When an individual is placed in a state of trance, he or she becomes unaware of what may be happening around them. The focus of the patient is usually solely on the voice of the therapist and on deep memories and various aspects of past experiences. This inner search is automated and often evokes thoughts, emotions, imaginations, and physical sensations that help them to relax.
The process of hypnotherapy can be categorized into three phases; the absorption, dissociation, and the suggestibility.
The initial stage, absorption, can be likened to reading a book. As you become more engrossed in the story you may lose track of time and all consciousness of your physical environment dissipate as you are drawn into the book. In the absorption stage, the patient develops a deep mental focus in their perception and begins to imagine it, filtering through different memories.
The next phase is the dissociative one, where the patient is able to sieve through distractions and nuances to focus on a particular memory while still subjected to the influence of the hypnotist. At this stage, the hypnotist may seem to have some form of control over the feelings and actions of the patient.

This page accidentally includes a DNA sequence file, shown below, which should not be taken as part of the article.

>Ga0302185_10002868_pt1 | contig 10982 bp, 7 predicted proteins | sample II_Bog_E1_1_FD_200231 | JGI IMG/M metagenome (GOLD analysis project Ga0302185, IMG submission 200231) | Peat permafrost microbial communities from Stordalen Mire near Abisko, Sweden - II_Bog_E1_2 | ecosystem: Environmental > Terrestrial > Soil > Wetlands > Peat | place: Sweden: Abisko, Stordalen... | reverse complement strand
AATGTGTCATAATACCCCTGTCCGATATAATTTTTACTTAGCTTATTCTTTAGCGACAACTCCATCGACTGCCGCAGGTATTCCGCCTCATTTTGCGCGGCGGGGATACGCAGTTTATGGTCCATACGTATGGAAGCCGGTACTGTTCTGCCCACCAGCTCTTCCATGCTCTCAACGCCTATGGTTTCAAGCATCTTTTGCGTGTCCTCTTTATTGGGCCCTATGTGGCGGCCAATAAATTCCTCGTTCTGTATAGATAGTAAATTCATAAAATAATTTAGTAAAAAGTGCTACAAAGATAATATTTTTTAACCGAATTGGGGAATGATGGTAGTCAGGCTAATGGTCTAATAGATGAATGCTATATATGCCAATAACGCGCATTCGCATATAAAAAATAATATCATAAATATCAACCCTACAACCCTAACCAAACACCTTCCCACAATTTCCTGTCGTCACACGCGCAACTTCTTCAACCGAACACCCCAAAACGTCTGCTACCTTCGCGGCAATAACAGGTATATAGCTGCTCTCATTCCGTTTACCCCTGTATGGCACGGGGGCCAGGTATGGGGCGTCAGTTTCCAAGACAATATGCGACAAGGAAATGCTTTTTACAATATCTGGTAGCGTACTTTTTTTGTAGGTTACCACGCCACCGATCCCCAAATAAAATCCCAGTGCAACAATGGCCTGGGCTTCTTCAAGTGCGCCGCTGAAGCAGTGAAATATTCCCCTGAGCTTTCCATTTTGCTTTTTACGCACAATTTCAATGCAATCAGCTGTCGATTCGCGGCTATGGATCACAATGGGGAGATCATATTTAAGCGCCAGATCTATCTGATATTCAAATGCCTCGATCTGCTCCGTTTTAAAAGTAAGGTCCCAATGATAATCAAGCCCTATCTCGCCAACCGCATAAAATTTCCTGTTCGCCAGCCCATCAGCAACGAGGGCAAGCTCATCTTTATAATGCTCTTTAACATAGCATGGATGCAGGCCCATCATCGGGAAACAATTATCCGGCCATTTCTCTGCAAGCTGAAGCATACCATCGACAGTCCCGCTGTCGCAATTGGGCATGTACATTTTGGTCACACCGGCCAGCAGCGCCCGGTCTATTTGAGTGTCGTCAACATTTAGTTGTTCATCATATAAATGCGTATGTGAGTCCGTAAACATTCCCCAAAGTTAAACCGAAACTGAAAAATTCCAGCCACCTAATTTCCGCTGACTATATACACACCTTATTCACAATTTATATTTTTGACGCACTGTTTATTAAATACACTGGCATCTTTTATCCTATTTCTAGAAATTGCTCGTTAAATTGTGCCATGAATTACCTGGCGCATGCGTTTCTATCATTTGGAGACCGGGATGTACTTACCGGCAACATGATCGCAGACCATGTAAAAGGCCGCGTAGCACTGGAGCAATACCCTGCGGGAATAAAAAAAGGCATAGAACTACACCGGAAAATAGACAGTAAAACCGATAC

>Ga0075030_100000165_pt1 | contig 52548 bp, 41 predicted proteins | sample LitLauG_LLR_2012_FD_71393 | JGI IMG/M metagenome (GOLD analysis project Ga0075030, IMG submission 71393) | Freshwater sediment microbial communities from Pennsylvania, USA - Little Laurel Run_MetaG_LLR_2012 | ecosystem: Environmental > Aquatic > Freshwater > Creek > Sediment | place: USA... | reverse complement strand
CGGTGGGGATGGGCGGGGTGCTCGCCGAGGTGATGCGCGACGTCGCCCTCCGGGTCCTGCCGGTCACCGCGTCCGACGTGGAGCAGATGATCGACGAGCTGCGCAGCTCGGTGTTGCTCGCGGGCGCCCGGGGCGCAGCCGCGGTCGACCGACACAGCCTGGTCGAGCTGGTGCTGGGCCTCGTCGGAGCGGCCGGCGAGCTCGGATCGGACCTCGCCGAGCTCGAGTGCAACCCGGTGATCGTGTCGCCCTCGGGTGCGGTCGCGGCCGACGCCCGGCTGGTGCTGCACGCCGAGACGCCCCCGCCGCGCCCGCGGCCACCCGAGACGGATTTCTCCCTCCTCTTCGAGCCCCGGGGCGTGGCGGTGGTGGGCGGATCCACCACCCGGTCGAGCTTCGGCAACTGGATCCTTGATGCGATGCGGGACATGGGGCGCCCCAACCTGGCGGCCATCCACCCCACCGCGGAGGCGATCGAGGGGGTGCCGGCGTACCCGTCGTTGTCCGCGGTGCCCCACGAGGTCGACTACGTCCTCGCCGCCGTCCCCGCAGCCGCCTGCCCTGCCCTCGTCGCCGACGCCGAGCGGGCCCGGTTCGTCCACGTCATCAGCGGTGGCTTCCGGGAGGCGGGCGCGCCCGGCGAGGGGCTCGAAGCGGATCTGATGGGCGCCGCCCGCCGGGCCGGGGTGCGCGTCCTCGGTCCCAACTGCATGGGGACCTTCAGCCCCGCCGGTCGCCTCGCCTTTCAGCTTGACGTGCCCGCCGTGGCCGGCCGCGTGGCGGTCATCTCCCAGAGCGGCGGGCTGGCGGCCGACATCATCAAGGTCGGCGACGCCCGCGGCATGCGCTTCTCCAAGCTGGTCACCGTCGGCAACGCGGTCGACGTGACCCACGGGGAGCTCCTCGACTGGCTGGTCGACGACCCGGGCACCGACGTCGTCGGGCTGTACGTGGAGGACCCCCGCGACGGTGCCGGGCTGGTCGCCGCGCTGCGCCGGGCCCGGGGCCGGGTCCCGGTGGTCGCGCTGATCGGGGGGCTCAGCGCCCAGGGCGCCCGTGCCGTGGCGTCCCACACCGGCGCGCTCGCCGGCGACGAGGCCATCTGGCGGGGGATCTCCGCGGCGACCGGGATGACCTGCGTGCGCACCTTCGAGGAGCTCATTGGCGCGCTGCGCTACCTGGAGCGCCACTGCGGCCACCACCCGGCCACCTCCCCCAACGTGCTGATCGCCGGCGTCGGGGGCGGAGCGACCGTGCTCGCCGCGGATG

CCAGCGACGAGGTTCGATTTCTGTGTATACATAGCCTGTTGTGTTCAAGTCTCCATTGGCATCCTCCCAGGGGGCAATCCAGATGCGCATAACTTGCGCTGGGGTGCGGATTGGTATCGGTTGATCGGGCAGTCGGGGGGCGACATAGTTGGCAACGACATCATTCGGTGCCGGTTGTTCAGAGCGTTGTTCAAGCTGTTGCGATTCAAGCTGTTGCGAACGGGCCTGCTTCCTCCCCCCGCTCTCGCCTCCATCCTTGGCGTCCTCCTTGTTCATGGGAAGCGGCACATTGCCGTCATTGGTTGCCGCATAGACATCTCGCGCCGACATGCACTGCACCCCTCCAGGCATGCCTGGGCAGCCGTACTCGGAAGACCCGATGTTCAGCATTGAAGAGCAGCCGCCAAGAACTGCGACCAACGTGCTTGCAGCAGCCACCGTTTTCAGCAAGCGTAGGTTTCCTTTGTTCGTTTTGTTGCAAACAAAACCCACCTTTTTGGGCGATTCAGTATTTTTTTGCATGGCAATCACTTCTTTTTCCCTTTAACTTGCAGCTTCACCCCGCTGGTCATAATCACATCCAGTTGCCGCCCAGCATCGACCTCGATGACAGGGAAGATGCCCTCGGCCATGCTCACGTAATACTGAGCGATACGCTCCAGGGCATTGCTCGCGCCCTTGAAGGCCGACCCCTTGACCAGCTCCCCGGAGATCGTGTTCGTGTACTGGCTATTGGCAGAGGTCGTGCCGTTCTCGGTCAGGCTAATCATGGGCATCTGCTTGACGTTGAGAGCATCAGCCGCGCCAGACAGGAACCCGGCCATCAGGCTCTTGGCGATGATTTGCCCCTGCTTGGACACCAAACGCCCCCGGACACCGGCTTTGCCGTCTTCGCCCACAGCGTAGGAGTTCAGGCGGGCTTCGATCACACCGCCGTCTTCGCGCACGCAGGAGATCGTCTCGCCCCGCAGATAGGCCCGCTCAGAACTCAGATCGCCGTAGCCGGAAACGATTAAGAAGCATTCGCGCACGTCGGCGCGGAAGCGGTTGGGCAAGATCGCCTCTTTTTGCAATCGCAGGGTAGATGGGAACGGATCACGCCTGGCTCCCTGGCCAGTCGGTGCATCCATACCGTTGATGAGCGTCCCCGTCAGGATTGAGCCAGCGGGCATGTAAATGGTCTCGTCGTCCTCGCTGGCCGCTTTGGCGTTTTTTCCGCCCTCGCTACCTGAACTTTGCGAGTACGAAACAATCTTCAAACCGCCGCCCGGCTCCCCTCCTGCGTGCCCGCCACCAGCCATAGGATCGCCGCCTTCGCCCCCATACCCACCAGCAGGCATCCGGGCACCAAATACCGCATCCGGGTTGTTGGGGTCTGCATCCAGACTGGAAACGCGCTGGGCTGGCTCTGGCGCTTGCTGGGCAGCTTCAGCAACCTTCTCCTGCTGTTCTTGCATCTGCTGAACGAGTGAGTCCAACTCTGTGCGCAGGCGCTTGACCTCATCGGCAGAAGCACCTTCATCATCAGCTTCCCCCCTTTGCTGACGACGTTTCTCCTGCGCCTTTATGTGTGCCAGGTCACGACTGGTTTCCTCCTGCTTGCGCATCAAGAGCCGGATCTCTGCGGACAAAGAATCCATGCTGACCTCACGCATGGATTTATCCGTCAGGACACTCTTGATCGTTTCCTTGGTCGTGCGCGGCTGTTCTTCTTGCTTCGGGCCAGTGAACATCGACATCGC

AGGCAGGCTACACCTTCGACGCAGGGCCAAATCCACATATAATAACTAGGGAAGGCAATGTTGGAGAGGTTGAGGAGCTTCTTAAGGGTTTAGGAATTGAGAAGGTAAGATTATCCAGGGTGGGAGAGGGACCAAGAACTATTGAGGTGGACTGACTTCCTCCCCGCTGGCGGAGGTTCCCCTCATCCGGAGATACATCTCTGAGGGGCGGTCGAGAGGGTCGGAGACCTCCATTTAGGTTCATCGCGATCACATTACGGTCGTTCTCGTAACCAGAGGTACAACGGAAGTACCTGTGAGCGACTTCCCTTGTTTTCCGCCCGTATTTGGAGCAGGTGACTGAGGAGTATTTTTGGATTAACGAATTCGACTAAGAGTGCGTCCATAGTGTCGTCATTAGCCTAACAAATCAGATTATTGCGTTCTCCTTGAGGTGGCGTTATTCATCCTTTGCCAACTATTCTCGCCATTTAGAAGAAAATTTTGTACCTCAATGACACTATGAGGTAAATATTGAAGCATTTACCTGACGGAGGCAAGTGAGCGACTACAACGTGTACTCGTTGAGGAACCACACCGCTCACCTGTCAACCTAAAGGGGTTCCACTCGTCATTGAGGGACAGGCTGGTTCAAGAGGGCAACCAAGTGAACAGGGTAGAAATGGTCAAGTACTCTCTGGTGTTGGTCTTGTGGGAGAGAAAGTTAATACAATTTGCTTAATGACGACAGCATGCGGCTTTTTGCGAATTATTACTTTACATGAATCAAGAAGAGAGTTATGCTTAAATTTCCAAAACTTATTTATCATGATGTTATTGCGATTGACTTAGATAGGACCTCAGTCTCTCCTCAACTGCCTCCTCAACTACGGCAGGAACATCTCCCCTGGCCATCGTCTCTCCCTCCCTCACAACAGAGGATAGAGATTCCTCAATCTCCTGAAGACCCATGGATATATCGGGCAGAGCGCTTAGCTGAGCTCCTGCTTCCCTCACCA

In the suggestibility phase, the hypnotist may ask the patient to try certain actions like raise their arm or nod their head; this action confirms consciousness and will to proceed to deeper energy channeling.
It has so far been established that hypnotherapy helps with all forms of addiction and severe pains. However, the mechanism is yet to be understood fully.
How Does Hypnotherapy Help with Addiction?
Addiction on its own is a form of mental disorder that affects the normal functions of the brain by altering chemical compositions. The presence of certain chemicals in the brain prompts the brain to act in a certain way and when there is a deficit supply of these chemicals that the brain has adjusted to, returning to regular functions becomes challenging.
Hartland, a scientist, made mention of two kinds of addiction:
Neurosis: the addiction experienced by people who try to tackle their anxiety and other mental and physical dysfunctions with drugs and the kind of addiction where people sort the drugs as a craving, specifically for the euphoria it creates.